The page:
A Very British Way Of Dating

For those who don’t know, those of us in the UK don’t really ‘do’ dating, or at least not in the way people in the USA do. A generation’s worth of Friends, SATC and Seinfeld means we are more than aware of the conventions and rules involved in US-style dating. In practice, though, there’s still a sort of underlying consensus over here that any date is a big deal and that you should have decided whether you are going to like someone *before* the first date. Yes, I know, that kinda defies the point.

How It Should Be Done
As far as I see it, this is the way dating *should* work. You meet someone who is also single and you exchange numbers. You meet up for a coffee or a meal and, over the next couple of hours, decide whether there’s a hint of a spark or not. You also try and suss out how much chance there is of them being an axe murderer, but let’s assume for now that they are not. If either of you doesn’t quite feel the spark then you gently turn down the second date with no (well, very few) hard feelings. On the second date, you are slightly less nervous and can get to know him/her a little bit more. At this point, you can work out if you have the same sense of humour and if you’re interested in the same stuff. Two yeses in these compatibility stakes = a third date. The third date is the one where you decide if you want to take things further and what happens after that is generally allowed to be off-book – the formal dating part is usually over.

The problem is that over here, we sort of want to know all the answers before we even begin. Again, yes, this is stupid. I myself cancelled loads of potential first dates (and by “loads”, I mean “at least two”) during my single days, just because I wasn’t sure if I’d like him. Another thing we are guilty of is getting over-excited when a friend goes on a first date – we pile the pressure on them by our inability not to demand pre- and post-date analysis.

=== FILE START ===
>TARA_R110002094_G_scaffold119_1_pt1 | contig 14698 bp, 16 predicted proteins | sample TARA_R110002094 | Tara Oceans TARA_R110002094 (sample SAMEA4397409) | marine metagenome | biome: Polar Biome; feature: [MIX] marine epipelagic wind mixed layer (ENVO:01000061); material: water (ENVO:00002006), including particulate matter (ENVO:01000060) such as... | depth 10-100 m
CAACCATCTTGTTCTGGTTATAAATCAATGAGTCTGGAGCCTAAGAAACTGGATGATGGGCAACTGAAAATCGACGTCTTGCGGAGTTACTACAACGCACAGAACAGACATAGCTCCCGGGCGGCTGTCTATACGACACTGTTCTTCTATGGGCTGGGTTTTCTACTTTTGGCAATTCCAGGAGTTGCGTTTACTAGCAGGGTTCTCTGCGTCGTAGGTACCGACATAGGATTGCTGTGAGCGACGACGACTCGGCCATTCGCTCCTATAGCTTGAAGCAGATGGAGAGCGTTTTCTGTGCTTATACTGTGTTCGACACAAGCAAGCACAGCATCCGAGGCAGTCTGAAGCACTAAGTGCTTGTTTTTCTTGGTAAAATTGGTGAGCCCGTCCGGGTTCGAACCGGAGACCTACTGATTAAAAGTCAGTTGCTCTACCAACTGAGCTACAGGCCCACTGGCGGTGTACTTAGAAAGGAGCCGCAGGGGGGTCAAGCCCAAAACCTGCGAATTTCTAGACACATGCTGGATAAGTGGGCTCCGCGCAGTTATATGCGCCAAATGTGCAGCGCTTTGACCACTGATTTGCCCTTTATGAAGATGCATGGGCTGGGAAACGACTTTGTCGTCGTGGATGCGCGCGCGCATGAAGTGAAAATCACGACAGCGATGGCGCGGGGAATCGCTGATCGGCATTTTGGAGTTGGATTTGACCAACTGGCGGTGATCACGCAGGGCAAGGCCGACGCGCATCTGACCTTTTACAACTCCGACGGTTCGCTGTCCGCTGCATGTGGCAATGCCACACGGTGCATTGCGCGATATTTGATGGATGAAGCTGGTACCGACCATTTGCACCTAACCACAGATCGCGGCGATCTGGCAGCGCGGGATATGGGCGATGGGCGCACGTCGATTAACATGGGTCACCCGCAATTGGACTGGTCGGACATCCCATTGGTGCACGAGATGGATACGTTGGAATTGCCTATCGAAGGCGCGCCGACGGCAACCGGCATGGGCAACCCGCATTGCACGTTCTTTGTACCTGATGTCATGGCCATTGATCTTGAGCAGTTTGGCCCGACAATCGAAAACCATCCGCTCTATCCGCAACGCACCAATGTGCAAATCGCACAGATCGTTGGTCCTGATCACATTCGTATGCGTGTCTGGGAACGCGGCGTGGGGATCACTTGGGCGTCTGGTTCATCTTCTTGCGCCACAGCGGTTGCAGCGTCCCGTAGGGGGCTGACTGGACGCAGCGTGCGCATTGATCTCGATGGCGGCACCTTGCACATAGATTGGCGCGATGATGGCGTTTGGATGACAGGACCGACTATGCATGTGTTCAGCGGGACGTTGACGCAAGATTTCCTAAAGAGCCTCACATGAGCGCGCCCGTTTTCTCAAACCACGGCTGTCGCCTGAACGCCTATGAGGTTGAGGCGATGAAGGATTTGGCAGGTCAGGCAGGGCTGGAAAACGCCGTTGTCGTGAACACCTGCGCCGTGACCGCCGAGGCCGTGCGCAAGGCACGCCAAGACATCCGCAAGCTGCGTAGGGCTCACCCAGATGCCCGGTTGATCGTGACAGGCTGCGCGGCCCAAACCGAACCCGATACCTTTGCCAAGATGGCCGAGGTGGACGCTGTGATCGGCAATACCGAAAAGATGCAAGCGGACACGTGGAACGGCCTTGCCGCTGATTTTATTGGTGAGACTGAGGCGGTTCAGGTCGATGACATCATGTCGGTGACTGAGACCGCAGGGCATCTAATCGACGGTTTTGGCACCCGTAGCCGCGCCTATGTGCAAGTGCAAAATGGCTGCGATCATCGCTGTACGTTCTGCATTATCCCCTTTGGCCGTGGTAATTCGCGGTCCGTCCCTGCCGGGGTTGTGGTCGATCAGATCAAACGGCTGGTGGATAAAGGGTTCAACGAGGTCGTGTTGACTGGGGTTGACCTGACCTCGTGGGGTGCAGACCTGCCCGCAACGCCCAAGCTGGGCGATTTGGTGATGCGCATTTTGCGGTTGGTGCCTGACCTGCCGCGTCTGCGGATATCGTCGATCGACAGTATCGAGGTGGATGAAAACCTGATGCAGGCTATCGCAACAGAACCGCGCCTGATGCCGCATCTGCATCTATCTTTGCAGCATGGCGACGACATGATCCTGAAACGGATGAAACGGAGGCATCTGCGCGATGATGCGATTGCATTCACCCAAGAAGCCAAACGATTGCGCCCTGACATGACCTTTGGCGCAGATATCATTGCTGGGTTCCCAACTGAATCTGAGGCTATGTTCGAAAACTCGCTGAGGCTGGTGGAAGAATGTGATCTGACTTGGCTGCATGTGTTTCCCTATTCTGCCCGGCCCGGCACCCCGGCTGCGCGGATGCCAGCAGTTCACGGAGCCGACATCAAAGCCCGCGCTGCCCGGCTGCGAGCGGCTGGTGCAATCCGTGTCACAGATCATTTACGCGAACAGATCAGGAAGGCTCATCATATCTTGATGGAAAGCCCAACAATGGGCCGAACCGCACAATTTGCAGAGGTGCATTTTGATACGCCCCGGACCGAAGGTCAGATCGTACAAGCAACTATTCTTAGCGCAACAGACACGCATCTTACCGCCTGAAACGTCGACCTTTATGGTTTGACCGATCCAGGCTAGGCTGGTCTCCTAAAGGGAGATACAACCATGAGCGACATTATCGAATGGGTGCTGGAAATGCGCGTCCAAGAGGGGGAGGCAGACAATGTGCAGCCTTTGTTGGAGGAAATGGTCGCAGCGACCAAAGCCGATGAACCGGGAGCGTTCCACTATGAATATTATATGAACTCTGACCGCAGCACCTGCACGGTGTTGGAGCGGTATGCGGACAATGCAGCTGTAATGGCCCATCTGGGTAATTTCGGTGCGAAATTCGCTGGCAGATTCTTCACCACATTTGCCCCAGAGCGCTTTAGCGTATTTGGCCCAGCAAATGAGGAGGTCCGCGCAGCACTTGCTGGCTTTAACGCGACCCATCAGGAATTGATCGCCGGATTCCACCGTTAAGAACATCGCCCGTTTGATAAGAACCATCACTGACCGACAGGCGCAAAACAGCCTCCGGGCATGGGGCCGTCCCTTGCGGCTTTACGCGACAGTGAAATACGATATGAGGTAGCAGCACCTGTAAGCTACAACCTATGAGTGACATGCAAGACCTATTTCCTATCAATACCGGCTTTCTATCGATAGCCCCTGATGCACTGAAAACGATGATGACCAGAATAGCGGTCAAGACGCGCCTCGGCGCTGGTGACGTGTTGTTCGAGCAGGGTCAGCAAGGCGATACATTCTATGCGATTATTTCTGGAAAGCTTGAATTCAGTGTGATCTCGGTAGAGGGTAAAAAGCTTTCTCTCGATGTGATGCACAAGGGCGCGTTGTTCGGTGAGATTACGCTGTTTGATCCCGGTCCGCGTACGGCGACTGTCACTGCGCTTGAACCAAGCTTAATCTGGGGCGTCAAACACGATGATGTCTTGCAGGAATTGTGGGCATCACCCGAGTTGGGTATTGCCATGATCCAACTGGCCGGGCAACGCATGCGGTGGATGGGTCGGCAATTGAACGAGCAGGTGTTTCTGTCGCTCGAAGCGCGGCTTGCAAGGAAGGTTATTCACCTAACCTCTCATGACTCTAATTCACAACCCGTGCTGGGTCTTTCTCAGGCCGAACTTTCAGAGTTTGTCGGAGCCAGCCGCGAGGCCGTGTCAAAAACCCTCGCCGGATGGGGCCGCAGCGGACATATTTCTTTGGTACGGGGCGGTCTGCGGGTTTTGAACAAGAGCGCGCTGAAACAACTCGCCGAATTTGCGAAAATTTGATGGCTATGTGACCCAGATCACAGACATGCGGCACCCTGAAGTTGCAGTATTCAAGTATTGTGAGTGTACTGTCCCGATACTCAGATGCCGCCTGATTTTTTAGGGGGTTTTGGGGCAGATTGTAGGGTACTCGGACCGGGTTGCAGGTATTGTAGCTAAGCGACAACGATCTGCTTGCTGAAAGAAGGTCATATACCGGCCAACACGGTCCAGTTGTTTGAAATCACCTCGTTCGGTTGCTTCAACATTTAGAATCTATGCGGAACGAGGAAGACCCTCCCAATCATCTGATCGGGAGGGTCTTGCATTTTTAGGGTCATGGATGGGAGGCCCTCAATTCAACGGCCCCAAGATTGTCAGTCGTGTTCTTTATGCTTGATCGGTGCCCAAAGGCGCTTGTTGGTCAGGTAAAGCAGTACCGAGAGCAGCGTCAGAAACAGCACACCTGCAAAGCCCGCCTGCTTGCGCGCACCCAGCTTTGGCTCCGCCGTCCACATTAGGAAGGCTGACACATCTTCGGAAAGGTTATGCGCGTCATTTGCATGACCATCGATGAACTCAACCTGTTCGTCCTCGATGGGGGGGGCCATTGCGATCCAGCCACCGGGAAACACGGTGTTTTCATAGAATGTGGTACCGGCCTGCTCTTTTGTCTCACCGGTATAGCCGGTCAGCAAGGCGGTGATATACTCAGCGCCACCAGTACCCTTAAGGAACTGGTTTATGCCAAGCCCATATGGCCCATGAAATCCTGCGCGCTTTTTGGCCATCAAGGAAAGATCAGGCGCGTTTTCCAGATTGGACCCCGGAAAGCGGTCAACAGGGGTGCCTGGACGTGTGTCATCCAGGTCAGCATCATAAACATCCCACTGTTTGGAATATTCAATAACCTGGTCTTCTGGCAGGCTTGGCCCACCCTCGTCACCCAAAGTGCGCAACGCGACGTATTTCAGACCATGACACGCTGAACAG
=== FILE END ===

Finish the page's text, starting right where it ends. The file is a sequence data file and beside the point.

So, why do we make so much more of a big deal over a little date? Is it because it’s in our nature to be quite self-deprecating and are afraid of wasting someone else’s time? Is it because we don’t want to waste our own time with someone who we’ll end up not seeing again? Are we more sensitive and afraid of being rejected or – worse – having to reject someone else? Or perhaps some old-fashioned idea of courtship comes into play – us girls still half-expect men to woo us, but men these days are afraid of offending the strong-minded modern women by coming on too strong.

I don’t know the answers, but I do know that, by being so cautious, we are very much reducing our chances of meeting people we wouldn’t normally have the chance to get to know. It’s all about averages, right? The fewer people we meet, the less chance of finding the right one. If we don’t regularly go on first dates, then how can we ever hope to get into a relationship?

Well, since you asked…

How It Works Over Here
It’s not like we don’t date at all. It’s more that the dates we go on are pretty much always with people we already know a bit about. We usually date acquaintances – friends of friends who we’ve met a few times and who we’ve already acknowledged a mutual attraction with. If not friends-of-friends, UK dates tend to be with people from online dating sites – i.e. people who we’ve already had a chance to judge for their likes, dislikes, humour and looks. When we deem someone first date-worthy, we generally already know that there’s a good chance of a second date…and a third. This approach is not without its advantages – friendship (or at least acquaintance-ship) is a good foundation to build on, and dating less = less chance of casual rejection.

We do sometimes agree to go on blind dates but, again, we tend to feel the need to find out everything about the other person before we agree. Plus, there’s the worry about offending the person doing the set-up if the first date doesn’t lead to a second. Best not to risk it then…staying at home alone is much less likely to upset anyone.

My boyfriend once said to me that he nearly cancelled our first date because he wasn’t sure we’d have anything in common – which goes to show how important it is for us Brits to take a more relaxed approach to dating. I reckon it’s great to have high standards, but only as long as they are coupled with an open mind. Do you agree? I’d love to hear your thoughts about dating in the US, UK or any other countries, so do leave a comment if you have a story to tell!

Main image via, Union Jack via England For All. Thanks to my colleague and friend Evelina for helping me with images for my posts! You are a star.

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